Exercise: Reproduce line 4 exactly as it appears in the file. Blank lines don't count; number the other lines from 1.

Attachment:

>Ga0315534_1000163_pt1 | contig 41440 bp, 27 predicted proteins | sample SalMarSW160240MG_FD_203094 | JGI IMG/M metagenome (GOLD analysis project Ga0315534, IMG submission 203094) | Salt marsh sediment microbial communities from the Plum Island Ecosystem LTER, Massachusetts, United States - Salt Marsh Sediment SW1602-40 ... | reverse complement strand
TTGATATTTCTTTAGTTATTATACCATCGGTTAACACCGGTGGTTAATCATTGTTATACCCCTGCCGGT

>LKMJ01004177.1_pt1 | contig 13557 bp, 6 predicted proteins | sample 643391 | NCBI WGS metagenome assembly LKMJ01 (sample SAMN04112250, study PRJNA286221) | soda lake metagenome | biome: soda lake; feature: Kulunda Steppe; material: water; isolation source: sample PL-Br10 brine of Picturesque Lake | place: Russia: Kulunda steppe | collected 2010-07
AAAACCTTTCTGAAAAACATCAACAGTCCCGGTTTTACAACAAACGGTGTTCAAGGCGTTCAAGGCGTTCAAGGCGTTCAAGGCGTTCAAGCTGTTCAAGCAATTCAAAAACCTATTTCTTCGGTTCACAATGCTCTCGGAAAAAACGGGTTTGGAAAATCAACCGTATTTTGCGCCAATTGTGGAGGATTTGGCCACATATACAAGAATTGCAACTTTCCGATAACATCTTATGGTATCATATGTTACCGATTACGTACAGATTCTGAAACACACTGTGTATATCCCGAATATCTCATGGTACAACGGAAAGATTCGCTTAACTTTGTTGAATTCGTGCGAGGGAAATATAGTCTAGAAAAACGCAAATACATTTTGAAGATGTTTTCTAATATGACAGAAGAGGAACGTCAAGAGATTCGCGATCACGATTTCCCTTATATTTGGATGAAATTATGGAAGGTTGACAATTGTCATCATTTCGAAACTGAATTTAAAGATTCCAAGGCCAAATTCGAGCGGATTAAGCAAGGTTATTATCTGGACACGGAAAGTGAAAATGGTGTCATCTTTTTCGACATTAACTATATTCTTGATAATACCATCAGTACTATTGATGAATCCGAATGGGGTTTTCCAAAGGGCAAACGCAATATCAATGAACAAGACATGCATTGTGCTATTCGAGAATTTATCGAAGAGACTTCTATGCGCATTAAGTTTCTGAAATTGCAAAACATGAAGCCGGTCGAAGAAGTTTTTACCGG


AAAACCTTTCTGAAAAACATCAACAGTCCCGGTTTTACAACAAACGGTGTTCAAGGCGTTCAAGGCGTTCAAGGCGTTCAAGGCGTTCAAGCTGTTCAAGCAATTCAAAAACCTATTTCTTCGGTTCACAATGCTCTCGGAAAAAACGGGTTTGGAAAATCAACCGTATTTTGCGCCAATTGTGGAGGATTTGGCCACATATACAAGAATTGCAACTTTCCGATAACATCTTATGGTATCATATGTTACCGATTACGTACAGATTCTGAAACACACTGTGTATATCCCGAATATCTCATGGTACAACGGAAAGATTCGCTTAACTTTGTTGAATTCGTGCGAGGGAAATATAGTCTAGAAAAACGCAAATACATTTTGAAGATGTTTTCTAATATGACAGAAGAGGAACGTCAAGAGATTCGCGATCACGATTTCCCTTATATTTGGATGAAATTATGGAAGGTTGACAATTGTCATCATTTCGAAACTGAATTTAAAGATTCCAAGGCCAAATTCGAGCGGATTAAGCAAGGTTATTATCTGGACACGGAAAGTGAAAATGGTGTCATCTTTTTCGACATTAACTATATTCTTGATAATACCATCAGTACTATTGATGAATCCGAATGGGGTTTTCCAAAGGGCAAACGCAATATCAATGAACAAGACATGCATTGTGCTATTCGAGAATTTATCGAAGAGACTTCTATGCGCATTAAGTTTCTGAAATTGCAAAACATGAAGCCGGTCGAAGAAGTTTTTACCGG